Distracted driving main cause of collisions: OPP
Distracted drivers are causing more crashes on OPP- patrolled roads than speeding and impaired motorists combined so far this year.
Since Jan. 1, driver distraction has been reported as the primary cause in 6,360 road collisions, police say.
In contrast, speed was the primary cause in 4,700 crashes, while 1,158 of the incidents involved a driver who consumed alcohol or drugs.
A total of 47 people have died so far this year because of an inattentive driver, up from 39 such deaths this time last year.
“Our collision data is compelling evidence that drivers who text, talk on their cellphone or are distracted in some other way, take a tremendous toll on the safety of those who share the road with them,” OPP Commissioner Vince Hawkes said.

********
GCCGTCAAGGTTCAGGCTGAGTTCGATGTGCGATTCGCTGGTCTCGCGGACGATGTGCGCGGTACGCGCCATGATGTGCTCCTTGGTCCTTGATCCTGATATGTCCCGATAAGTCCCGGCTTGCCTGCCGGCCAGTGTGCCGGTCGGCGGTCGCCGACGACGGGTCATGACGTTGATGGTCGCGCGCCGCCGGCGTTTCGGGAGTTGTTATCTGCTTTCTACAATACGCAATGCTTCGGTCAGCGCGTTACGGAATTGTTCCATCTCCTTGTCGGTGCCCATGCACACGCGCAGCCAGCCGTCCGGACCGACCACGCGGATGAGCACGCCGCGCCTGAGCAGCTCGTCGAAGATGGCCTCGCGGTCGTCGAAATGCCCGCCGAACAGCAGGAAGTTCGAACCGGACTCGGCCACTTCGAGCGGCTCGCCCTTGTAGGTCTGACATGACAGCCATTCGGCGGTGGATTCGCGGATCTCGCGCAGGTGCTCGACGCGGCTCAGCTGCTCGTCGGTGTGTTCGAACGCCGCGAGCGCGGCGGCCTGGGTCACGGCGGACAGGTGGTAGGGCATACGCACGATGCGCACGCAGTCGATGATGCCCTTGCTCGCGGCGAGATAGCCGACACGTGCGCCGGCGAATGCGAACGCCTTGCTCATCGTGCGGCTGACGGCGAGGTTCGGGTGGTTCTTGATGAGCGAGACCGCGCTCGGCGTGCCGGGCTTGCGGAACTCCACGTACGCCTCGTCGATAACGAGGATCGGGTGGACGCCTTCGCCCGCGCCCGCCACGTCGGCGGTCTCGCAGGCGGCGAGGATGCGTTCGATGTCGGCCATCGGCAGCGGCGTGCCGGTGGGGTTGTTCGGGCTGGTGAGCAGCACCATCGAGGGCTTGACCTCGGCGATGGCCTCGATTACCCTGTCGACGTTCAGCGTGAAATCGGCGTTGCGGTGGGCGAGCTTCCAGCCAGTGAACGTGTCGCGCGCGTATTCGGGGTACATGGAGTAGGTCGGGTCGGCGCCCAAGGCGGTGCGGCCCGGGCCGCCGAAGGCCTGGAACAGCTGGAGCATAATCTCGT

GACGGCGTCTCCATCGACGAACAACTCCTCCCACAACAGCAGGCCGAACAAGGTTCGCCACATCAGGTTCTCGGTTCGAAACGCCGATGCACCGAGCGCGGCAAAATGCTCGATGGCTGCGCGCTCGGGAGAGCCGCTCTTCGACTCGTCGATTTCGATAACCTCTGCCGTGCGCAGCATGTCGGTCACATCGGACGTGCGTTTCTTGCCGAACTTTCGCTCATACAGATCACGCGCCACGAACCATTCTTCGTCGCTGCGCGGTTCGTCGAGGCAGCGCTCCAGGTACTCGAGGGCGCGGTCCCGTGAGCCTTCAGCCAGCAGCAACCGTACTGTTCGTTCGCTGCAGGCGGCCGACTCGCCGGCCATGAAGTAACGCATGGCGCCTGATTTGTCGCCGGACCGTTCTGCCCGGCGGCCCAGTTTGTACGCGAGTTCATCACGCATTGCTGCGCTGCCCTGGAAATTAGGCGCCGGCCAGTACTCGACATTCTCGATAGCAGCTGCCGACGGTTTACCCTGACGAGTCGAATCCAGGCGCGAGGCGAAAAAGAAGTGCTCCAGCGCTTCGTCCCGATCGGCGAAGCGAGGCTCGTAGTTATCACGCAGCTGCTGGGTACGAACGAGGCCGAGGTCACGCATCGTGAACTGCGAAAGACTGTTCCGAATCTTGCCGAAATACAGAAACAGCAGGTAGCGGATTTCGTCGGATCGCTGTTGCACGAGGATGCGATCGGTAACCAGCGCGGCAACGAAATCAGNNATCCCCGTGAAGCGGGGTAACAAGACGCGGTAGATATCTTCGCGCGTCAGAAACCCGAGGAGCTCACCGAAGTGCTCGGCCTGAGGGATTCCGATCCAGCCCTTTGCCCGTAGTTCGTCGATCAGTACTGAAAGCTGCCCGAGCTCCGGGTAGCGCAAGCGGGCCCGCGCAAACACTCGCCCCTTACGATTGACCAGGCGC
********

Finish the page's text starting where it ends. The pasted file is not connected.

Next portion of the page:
“Public complacency about inattentive driving can be just as dangerous as the behaviour itself,” he said. “Until drivers, passengers and the general public take a firm stand against this road safety issue, these tragedies are expected to continue in large numbers on our roads.”
With children and other students taking to the streets and being bused to school beginning next week, the need for motorists to pay full attention to driving - and for others to take a firm stand against drivers who are not -- has never been greater, OPP say.
“This long weekend, it is impor- A furry navigator assists a driver on Highway 400. Police are reminding motorists about the dangers of distracted driving. tant that we remind ourselves of the dangers of distracted driving,” said Marie- France Lalonde, minister of community safety and correctional services. “On the road, please remember to put down the phone and focus your full attention on safe driving.”
With the exception of 2012, inattentive drivers have taken more lives on OPP- patrolled roads than speeding and alcohol- impaired drivers since Ontario’s distracted driving laws took effect in 2009.
Police advise drivers to keep their cellphones out of sight, and if needed pull over at a safe location.
Passengers need to speak up and voice their concerns about safety when travelling with a distracted driver. Ignoring the problem contributes to it police say.